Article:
T-Drama: Murphy’s Law of Love

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I’m going to stray from my usual posts to focus on yet another branch of delightful Asian dramas: Taiwanese dramas.

While I don’t have the experience with t-dramas the way that I do with k-dramas, I’m still going to spend a little bit of time talking about my new favorite drama, Murphy’s Law of Love. I’ve been feeling a serious lack of connection with dramas lately. After Healer wrapped up in early February, I feared that the bar had been set too high. (What could top that drama for me? What could be half as appealing as Healer was? Ji Chang Wook, this is all your fault!)

I’ve been singing the drama blues, readers. It seems that I’ve started more than half a dozen dramas and then… well, I kind of left them hanging. New, old… didn’t matter. I couldn’t find a single show that hooked me in five minutes. The struggle was real until I gave Murphy’s Law of Love a chance.

I do warn all of you that this post will contain spoilers. If you haven’t watched the series or if you’re not up to date, please proceed with caution. 

Murphy’s Law of Love is a charming, upbeat, and most importantly, sincere, drama that focuses on the ups and downs of love. Whether it’s falling in love or experiencing the end of a great love, our male and female leads both find a productive way to deal with these situations. The best part of this drama is that it’s more character driven than plot driven. The only other Taiwanese drama I ever watched was Fall in Love with Me, and that turned into crazy town in the last couple of episodes, so I’m really enjoying the process of these characters growing, moving on, and forging lasting friendships/relationships.

Ji Jia Wei and Guan Xiao Tong have both been seriously burned from love in the past. Their heartbreak is gut-wrenching. As ways to cope, both find a radially different focus on love. Xiao Tong decides to use her psychiatry background in an effort to help match couples together. Helping others find love helps Xiao Tong to cope with her own past and lack of a love life.

Ji Jia Wei is, at times, frigid. He can be a little mean — but his mean is more teasing-spoken-with-a-straight-face. This man has been hurt terribly by love. He can’t seem to let go of his ex. He still loves her. I’m even willing to bet that Jia Wei hasn’t gotten over her because of the possibility of her returning. He ends up starting a business where he helps divorcing couples find peace and happiness with the end of their marriages.

Of course Ji Jia Wei and Guan Xiao Tong get off to a rocky start. They have plenty of assumptions about the other, but when they actually start to spend time together, they realize that they both possess good qualities. There’s also the fact that they even have touching conversations about things that matter to them. In any kind of relationship, it’s a major plus when you can talk to that other person, especially when you make yourself vulnerable by talking about difficult events in your life.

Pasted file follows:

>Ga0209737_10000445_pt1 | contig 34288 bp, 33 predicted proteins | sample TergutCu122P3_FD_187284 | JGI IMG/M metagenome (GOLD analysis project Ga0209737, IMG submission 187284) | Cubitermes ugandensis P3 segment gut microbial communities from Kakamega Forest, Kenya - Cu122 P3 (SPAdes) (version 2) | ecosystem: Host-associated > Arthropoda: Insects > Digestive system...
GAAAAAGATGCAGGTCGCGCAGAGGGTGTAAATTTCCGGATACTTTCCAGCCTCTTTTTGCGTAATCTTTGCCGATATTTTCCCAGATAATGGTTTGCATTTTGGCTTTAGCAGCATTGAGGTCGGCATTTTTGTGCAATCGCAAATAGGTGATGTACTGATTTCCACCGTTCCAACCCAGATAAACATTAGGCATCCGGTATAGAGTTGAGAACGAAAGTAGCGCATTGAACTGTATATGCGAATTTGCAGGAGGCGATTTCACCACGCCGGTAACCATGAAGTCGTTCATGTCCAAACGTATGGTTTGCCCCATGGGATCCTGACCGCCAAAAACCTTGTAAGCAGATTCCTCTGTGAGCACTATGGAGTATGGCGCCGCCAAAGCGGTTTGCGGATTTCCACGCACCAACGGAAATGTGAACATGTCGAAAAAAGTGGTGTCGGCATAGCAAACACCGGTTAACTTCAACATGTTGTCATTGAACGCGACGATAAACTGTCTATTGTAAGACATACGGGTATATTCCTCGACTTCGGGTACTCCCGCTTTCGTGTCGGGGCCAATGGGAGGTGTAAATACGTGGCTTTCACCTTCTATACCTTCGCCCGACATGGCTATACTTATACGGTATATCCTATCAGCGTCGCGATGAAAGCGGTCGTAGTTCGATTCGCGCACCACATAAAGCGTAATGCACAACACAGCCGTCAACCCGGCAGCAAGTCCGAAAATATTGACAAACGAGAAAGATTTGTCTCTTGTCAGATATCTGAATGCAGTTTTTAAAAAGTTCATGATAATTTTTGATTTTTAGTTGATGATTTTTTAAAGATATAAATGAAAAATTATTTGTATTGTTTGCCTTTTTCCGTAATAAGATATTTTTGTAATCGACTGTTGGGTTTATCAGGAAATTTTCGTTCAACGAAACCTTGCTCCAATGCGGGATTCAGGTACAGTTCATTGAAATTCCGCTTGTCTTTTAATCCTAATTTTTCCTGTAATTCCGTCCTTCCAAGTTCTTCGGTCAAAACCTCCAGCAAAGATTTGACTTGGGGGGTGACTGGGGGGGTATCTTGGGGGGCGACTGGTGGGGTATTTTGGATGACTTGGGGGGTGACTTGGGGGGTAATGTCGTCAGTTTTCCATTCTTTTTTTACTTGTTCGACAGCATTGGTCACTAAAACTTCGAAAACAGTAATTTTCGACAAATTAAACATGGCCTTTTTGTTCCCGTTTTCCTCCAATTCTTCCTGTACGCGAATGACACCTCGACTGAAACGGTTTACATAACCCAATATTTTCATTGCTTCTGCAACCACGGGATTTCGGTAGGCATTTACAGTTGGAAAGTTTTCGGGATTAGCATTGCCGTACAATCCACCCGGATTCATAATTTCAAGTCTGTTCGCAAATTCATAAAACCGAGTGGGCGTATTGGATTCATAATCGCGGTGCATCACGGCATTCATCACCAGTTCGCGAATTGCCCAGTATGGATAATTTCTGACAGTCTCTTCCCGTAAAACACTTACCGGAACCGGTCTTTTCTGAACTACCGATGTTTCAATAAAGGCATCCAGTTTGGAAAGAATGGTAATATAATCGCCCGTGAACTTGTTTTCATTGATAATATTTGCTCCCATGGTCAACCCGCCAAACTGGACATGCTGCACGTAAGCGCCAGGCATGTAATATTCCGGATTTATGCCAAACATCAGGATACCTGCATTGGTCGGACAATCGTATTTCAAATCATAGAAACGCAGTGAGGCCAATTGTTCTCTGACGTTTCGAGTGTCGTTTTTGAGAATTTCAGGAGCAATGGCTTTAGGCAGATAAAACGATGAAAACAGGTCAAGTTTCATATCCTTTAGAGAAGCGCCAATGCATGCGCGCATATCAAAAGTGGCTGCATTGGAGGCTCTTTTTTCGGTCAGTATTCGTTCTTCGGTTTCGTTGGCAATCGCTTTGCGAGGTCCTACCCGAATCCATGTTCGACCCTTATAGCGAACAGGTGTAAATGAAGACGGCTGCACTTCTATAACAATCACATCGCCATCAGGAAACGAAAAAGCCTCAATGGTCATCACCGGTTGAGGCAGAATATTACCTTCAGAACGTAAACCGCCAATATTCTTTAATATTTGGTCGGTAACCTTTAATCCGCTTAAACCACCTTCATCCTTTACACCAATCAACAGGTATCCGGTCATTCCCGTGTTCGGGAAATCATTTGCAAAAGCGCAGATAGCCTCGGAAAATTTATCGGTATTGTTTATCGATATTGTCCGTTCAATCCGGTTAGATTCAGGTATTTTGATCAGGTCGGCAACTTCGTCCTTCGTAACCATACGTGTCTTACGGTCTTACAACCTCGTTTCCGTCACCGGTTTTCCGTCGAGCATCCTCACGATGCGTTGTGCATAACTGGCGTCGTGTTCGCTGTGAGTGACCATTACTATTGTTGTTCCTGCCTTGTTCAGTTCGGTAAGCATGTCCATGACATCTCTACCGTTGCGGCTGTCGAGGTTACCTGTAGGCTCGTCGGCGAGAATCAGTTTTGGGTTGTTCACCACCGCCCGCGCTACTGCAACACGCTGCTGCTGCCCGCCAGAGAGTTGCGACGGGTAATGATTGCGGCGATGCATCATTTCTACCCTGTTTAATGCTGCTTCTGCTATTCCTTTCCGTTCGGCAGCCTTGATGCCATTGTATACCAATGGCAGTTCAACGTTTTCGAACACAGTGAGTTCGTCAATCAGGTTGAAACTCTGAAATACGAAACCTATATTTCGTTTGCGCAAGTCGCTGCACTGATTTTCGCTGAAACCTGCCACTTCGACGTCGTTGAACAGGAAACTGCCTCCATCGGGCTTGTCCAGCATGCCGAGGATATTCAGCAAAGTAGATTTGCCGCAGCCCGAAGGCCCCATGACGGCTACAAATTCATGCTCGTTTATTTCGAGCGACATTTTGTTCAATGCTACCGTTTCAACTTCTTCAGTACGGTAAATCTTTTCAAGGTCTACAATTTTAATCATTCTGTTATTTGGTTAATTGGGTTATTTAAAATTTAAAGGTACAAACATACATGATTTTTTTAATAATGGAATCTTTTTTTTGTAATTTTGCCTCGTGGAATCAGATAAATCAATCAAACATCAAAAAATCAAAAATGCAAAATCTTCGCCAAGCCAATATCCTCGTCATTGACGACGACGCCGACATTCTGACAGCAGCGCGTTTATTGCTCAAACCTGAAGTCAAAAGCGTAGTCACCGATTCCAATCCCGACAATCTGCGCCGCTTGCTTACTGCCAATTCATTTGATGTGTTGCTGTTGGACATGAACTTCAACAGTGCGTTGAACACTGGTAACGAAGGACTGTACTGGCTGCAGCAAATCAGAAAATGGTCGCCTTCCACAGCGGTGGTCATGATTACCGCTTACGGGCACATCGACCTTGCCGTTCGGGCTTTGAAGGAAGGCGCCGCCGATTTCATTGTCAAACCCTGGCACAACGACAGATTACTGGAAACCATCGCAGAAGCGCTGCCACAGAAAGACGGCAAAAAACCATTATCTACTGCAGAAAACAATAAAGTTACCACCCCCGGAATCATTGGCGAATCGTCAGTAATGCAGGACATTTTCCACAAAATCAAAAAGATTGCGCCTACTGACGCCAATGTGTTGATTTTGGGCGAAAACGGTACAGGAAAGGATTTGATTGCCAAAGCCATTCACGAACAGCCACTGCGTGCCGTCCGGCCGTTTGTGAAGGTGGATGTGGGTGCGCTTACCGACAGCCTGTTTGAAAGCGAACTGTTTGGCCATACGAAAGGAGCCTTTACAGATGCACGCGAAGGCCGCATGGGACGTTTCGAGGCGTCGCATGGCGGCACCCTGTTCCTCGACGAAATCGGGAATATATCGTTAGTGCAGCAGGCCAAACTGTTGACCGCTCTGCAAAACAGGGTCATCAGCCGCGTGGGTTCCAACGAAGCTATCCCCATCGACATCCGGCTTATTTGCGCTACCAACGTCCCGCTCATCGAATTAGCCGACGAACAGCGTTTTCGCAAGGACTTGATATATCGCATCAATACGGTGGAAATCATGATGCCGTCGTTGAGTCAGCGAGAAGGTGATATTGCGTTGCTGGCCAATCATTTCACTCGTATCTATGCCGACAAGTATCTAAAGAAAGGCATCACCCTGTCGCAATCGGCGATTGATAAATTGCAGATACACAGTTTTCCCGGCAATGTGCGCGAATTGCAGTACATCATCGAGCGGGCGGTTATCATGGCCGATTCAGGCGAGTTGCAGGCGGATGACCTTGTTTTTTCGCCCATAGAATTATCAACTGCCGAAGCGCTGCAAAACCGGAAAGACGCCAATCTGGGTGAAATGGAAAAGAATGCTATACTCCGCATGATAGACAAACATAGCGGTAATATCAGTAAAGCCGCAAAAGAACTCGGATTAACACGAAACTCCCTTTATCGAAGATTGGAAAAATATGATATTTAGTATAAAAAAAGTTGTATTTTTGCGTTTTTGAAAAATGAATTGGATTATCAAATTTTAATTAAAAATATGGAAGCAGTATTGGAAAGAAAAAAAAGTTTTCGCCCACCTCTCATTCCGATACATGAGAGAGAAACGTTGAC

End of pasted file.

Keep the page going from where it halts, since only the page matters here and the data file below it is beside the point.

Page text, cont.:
You know, going into this drama, I thought I actually going to love a second male lead for once. I don’t know what it is about Xiang Zi Yan, but the novelty wore off with him too quickly. I’m not saying that a genuinely nice, good guy is a bad choice, but Zi Yan just doesn’t seem to fit Xiao Tong. I don’t see the chemistry. I bet they could live as a couple somewhat happily, but I’m not sold on it transforming into love. Xiao Tong doesn’t seem to see Zi Yan that way. Nonetheless, I do find them cute when they spend time together, but I always keep thinking of the crazy, psycho (even attractive!) chef from Sensory Couple. Will I ever be able to look at an attractive chef in asian dramas the same way ever again?

Anyway, the point is that this drama is pretty solid so far. Great writing, believable acting, palpable chemistry between our leads, and I’m already addicted to the soundtrack. The plot doesn’t seem to be crazy or all over the place. I only hope that it continues to be a strong, well-written drama as there are still 13 more episodes. And in drama land, we all know that absolutely anything can happen in that amount of time.

 

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2 thoughts on “T-Drama: Murphy’s Law of Love

  1. I want to recommend you some Taiwanese Drama.. Base on this post you haven’t watch that much Taiwanese Drama yet. I would like to recommend Autumn Concerto, this drama is broadcast the same time as Fated to love you. Get overshadowed by the popularity of FTLY. Hope you give it a try.

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